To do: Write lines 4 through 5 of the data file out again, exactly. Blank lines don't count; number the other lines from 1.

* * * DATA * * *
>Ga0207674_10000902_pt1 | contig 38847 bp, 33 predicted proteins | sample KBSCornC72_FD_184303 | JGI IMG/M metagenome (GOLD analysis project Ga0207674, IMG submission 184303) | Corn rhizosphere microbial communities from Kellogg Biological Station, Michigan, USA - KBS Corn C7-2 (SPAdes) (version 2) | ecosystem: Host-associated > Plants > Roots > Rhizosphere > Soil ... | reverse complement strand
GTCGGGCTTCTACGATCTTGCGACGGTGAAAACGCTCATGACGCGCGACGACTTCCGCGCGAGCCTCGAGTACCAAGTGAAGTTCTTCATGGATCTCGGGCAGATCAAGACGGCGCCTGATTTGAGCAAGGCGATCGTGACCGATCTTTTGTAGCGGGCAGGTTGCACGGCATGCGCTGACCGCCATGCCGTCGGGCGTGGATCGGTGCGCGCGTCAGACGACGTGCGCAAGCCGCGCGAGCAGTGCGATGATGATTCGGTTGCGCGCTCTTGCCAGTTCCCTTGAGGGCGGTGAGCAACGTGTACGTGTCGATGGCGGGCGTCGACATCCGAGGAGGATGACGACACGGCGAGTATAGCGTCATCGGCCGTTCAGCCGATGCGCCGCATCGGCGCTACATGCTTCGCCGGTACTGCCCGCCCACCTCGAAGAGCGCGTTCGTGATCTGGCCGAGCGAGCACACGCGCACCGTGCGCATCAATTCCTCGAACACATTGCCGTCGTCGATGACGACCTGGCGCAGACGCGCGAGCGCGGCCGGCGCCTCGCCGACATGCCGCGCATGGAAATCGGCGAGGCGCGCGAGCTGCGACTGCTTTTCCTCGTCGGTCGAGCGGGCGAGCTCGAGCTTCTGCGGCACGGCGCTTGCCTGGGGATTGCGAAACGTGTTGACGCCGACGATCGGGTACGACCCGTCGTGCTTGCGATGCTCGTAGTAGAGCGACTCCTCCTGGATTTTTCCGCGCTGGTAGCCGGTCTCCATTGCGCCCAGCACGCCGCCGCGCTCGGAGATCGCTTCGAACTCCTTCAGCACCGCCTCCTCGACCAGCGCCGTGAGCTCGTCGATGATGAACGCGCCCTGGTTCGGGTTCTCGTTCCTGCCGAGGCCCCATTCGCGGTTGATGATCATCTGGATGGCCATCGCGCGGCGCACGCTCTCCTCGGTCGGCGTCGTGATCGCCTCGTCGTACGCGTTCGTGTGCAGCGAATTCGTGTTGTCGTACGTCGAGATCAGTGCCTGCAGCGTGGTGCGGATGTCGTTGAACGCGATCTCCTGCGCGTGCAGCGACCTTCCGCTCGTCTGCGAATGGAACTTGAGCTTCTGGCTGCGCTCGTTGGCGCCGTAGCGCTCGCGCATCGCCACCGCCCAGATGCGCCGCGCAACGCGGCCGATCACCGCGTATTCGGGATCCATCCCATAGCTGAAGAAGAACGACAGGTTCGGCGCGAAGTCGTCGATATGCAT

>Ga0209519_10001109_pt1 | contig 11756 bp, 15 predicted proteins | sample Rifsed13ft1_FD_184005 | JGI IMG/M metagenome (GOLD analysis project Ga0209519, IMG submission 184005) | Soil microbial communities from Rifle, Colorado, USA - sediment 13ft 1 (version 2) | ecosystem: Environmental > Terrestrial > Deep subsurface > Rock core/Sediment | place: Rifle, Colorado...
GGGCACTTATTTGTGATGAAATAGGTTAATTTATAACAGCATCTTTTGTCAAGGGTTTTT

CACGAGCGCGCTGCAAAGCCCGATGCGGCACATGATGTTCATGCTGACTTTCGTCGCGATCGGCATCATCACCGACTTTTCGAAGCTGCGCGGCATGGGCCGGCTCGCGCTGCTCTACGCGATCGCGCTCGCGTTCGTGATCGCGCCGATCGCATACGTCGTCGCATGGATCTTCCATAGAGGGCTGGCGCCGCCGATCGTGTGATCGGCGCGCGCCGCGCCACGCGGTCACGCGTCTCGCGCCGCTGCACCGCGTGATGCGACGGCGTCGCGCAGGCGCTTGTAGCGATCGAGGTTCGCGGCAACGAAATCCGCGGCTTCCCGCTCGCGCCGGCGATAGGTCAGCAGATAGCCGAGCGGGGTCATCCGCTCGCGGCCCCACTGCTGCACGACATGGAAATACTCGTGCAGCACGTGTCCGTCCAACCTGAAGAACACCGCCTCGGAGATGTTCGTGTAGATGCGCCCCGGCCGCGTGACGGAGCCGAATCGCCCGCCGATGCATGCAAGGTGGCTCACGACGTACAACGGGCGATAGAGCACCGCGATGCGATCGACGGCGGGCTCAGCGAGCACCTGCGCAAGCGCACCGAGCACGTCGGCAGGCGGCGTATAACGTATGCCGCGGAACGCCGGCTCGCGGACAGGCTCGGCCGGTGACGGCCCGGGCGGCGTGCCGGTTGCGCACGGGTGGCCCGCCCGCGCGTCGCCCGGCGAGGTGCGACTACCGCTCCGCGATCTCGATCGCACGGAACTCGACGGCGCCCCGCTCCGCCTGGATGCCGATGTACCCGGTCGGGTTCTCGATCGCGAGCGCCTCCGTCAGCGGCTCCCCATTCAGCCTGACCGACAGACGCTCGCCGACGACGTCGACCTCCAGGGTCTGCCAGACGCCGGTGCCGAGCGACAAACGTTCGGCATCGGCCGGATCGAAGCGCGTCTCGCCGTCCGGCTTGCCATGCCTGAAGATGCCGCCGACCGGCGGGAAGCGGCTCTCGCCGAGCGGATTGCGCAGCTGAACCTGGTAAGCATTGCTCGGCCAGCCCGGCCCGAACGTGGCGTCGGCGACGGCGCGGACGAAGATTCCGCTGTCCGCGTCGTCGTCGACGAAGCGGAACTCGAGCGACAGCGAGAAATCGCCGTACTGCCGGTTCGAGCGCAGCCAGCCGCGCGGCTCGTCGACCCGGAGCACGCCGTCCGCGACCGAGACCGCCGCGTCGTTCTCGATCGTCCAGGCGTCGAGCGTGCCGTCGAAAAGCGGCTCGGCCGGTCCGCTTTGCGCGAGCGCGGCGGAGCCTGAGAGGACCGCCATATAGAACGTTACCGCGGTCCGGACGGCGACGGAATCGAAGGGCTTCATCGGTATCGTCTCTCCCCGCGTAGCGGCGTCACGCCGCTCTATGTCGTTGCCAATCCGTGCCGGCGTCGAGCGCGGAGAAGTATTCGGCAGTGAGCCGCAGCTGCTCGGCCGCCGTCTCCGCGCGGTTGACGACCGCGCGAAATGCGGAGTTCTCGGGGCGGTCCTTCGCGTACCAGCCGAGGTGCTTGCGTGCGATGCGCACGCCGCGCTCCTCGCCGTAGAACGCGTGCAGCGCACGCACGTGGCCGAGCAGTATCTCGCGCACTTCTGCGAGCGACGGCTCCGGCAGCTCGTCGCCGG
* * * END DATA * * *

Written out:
GGGCACTTATTTGTGATGAAATAGGTTAATTTATAACAGCATCTTTTGTCAAGGGTTTTT

CACGAGCGCGCTGCAAAGCCCGATGCGGCACATGATGTTCATGCTGACTTTCGTCGCGATCGGCATCATCACCGACTTTTCGAAGCTGCGCGGCATGGGCCGGCTCGCGCTGCTCTACGCGATCGCGCTCGCGTTCGTGATCGCGCCGATCGCATACGTCGTCGCATGGATCTTCCATAGAGGGCTGGCGCCGCCGATCGTGTGATCGGCGCGCGCCGCGCCACGCGGTCACGCGTCTCGCGCCGCTGCACCGCGTGATGCGACGGCGTCGCGCAGGCGCTTGTAGCGATCGAGGTTCGCGGCAACGAAATCCGCGGCTTCCCGCTCGCGCCGGCGATAGGTCAGCAGATAGCCGAGCGGGGTCATCCGCTCGCGGCCCCACTGCTGCACGACATGGAAATACTCGTGCAGCACGTGTCCGTCCAACCTGAAGAACACCGCCTCGGAGATGTTCGTGTAGATGCGCCCCGGCCGCGTGACGGAGCCGAATCGCCCGCCGATGCATGCAAGGTGGCTCACGACGTACAACGGGCGATAGAGCACCGCGATGCGATCGACGGCGGGCTCAGCGAGCACCTGCGCAAGCGCACCGAGCACGTCGGCAGGCGGCGTATAACGTATGCCGCGGAACGCCGGCTCGCGGACAGGCTCGGCCGGTGACGGCCCGGGCGGCGTGCCGGTTGCGCACGGGTGGCCCGCCCGCGCGTCGCCCGGCGAGGTGCGACTACCGCTCCGCGATCTCGATCGCACGGAACTCGACGGCGCCCCGCTCCGCCTGGATGCCGATGTACCCGGTCGGGTTCTCGATCGCGAGCGCCTCCGTCAGCGGCTCCCCATTCAGCCTGACCGACAGACGCTCGCCGACGACGTCGACCTCCAGGGTCTGCCAGACGCCGGTGCCGAGCGACAAACGTTCGGCATCGGCCGGATCGAAGCGCGTCTCGCCGTCCGGCTTGCCATGCCTGAAGATGCCGCCGACCGGCGGGAAGCGGCTCTCGCCGAGCGGATTGCGCAGCTGAACCTGGTAAGCATTGCTCGGCCAGCCCGGCCCGAACGTGGCGTCGGCGACGGCGCGGACGAAGATTCCGCTGTCCGCGTCGTCGTCGACGAAGCGGAACTCGAGCGACAGCGAGAAATCGCCGTACTGCCGGTTCGAGCGCAGCCAGCCGCGCGGCTCGTCGACCCGGAGCACGCCGTCCGCGACCGAGACCGCCGCGTCGTTCTCGATCGTCCAGGCGTCGAGCGTGCCGTCGAAAAGCGGCTCGGCCGGTCCGCTTTGCGCGAGCGCGGCGGAGCCTGAGAGGACCGCCATATAGAACGTTACCGCGGTCCGGACGGCGACGGAATCGAAGGGCTTCATCGGTATCGTCTCTCCCCGCGTAGCGGCGTCACGCCGCTCTATGTCGTTGCCAATCCGTGCCGGCGTCGAGCGCGGAGAAGTATTCGGCAGTGAGCCGCAGCTGCTCGGCCGCCGTCTCCGCGCGGTTGACGACCGCGCGAAATGCGGAGTTCTCGGGGCGGTCCTTCGCGTACCAGCCGAGGTGCTTGCGTGCGATGCGCACGCCGCGCTCCTCGCCGTAGAACGCGTGCAGCGCACGCACGTGGCCGAGCAGTATCTCGCGCACTTCTGCGAGCGACGGCTCCGGCAGCTCGTCGCCGG